)eanuts may be sprinkled more lightly through candy this season.
Wholesale sugar prices have been falling since late November. It took a while for
retail prices to drop but they're coming down now. A 5-pound bag of sugar cost 13
2ents less in January than December.
Coffee addicts, expect to pay about the same price for your favorite beverage this
season. Worldwide coffee production rose sharply last year. But coffee growers
intend to retain some of their production. This may help stabilize coffee prices.
The tea drinker's outlook is not so good--prices will likely go up.
1ilk production through June 1975 should about equal last year's. Prices for dairy
products will be rising less than those for other foods this spring. The neck-and-
ieck race of butter and margarine continues but look for more specials on margarine,
thanks to declining prices for vegetable oils. Processed cheese prices likely won't
go over those of last spring.
)own over 12 cents a pound this January from their peak last May, potatoes are a
nost economical vegetable choice this spring. Last year's storage crop exceeded
the previous harvest by 13 percent, so there'll be plenty of potatoes. Try dry beans,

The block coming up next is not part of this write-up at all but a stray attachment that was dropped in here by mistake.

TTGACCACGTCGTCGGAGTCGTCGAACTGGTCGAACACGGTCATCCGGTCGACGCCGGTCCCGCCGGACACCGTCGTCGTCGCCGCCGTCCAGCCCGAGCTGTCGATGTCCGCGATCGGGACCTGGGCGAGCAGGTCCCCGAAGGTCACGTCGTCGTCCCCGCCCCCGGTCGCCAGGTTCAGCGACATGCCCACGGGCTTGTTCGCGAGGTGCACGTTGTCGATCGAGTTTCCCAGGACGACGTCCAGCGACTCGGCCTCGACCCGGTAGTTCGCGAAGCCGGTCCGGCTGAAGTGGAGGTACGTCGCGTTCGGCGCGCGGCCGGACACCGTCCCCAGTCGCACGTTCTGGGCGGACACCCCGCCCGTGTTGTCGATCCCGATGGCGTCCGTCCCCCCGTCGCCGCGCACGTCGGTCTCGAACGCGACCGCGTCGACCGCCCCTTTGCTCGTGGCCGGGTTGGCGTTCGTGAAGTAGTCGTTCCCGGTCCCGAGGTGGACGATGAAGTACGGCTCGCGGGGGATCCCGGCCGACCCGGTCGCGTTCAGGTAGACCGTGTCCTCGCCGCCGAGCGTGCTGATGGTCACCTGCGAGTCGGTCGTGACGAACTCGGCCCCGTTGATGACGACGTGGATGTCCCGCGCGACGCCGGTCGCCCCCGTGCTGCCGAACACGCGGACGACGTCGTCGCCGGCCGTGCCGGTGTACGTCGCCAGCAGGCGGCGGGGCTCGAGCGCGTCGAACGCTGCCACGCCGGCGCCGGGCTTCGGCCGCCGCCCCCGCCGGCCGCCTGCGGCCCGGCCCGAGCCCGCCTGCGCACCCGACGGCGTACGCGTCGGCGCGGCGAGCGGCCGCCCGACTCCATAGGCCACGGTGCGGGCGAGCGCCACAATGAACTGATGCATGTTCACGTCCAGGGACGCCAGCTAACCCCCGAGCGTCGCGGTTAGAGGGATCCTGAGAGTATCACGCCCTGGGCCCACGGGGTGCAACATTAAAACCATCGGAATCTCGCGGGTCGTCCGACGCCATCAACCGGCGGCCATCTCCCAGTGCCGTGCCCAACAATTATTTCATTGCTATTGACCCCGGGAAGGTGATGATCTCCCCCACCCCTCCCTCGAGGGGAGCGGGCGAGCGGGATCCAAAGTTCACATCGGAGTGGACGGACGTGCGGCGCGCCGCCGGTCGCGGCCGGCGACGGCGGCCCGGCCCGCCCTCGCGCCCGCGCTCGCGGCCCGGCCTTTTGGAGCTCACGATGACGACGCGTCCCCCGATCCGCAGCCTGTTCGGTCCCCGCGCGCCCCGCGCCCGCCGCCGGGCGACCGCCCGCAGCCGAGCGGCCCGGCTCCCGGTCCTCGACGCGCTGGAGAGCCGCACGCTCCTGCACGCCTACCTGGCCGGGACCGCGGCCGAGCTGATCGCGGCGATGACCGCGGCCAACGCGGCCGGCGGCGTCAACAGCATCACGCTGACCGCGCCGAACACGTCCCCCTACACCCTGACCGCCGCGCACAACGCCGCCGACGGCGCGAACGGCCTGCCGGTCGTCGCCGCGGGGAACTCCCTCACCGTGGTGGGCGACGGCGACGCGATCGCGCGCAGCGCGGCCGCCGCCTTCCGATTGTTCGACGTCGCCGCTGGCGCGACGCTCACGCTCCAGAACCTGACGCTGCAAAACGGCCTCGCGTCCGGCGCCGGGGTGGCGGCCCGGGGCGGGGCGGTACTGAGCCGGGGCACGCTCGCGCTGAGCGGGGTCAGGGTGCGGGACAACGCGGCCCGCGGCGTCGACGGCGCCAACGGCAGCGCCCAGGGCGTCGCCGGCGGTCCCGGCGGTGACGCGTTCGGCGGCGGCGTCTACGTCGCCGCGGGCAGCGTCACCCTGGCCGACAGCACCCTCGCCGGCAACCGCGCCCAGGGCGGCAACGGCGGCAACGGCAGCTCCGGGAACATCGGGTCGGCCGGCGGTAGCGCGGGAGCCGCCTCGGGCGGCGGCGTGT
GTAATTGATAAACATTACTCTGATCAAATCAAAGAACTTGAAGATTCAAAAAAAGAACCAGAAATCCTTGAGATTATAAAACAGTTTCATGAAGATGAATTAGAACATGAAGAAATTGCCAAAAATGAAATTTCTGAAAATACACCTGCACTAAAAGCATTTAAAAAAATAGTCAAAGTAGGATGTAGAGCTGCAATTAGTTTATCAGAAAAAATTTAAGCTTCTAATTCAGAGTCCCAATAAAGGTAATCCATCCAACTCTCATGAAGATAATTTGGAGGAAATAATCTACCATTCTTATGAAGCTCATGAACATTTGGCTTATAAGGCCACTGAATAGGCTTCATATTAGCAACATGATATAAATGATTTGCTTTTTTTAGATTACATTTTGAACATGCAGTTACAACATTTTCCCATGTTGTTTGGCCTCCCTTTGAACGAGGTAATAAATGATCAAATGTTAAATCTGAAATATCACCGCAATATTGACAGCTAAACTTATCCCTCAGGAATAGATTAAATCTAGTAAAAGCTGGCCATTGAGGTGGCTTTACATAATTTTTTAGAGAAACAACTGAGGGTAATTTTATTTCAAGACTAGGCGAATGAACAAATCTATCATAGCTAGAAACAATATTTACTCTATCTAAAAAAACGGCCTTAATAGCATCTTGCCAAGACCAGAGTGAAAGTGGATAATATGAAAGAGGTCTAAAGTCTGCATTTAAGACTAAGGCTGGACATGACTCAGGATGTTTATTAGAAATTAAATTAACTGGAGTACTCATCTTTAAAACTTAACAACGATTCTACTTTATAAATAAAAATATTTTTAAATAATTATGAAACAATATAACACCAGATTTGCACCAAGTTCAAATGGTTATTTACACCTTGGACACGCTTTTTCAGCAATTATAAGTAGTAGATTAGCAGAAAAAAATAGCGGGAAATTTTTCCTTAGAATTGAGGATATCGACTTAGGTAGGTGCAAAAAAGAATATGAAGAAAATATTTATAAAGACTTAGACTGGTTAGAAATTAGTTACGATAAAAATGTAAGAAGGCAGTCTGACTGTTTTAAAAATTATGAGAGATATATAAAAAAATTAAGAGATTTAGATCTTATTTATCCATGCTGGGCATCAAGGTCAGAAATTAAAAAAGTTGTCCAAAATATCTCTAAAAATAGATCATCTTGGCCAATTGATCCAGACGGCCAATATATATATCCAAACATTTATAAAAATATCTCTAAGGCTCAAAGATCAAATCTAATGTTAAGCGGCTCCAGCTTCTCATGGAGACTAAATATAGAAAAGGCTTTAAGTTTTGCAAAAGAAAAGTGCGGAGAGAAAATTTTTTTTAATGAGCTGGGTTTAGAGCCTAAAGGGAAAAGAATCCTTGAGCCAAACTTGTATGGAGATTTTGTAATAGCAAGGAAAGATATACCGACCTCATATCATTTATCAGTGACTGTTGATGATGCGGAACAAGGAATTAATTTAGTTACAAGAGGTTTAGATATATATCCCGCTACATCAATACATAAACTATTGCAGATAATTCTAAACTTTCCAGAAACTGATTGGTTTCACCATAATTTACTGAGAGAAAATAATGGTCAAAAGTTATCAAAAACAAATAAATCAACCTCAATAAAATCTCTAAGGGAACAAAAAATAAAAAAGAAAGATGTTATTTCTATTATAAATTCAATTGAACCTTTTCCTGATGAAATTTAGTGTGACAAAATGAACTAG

too. All types will be abundant, the white slightly more so than the colored
varieties. Look for fewer spring onions, though. Texas acreage in onions, sub-
3tantially smaller this year, will curtail supplies and help push prices up. Prices
will still be far below the record level of 2 years back. You'll find seasonally
larger amounts of tomatoes and sweet corn in the grocery stores.
UNIVERSITY OF FLORIDA
I: ---' ; F .. FOOD I'. 3 1262 08740 1237
Some Good News; Some Bad News. American consumers say they are generally satisfied
with the food they buy and the stores they :*- it from. ~r, there are complaints.
According to a nationwide survey conducted by USDA's Economic Research Service in
the ;-ri- of 1974, prices bothered si- ?:rs the most; individual food items and
reliability of food manufacturers' ads drew heavy criticism. Two-thirds of the
survey respondents said they were satisfied all or almost all the time with food
they purchased; 70 percent reported themselves pleased all or nearly all the time with
foodstores they frequent. Over half of the participants claimed they were satisfied
always or nearly so with the seven major food product groups. (- these, dairy
products and eggs pleased them most; convenience foods the least. Within the food
product groups, certain items drew fire at the time of the survey: prices brou.gh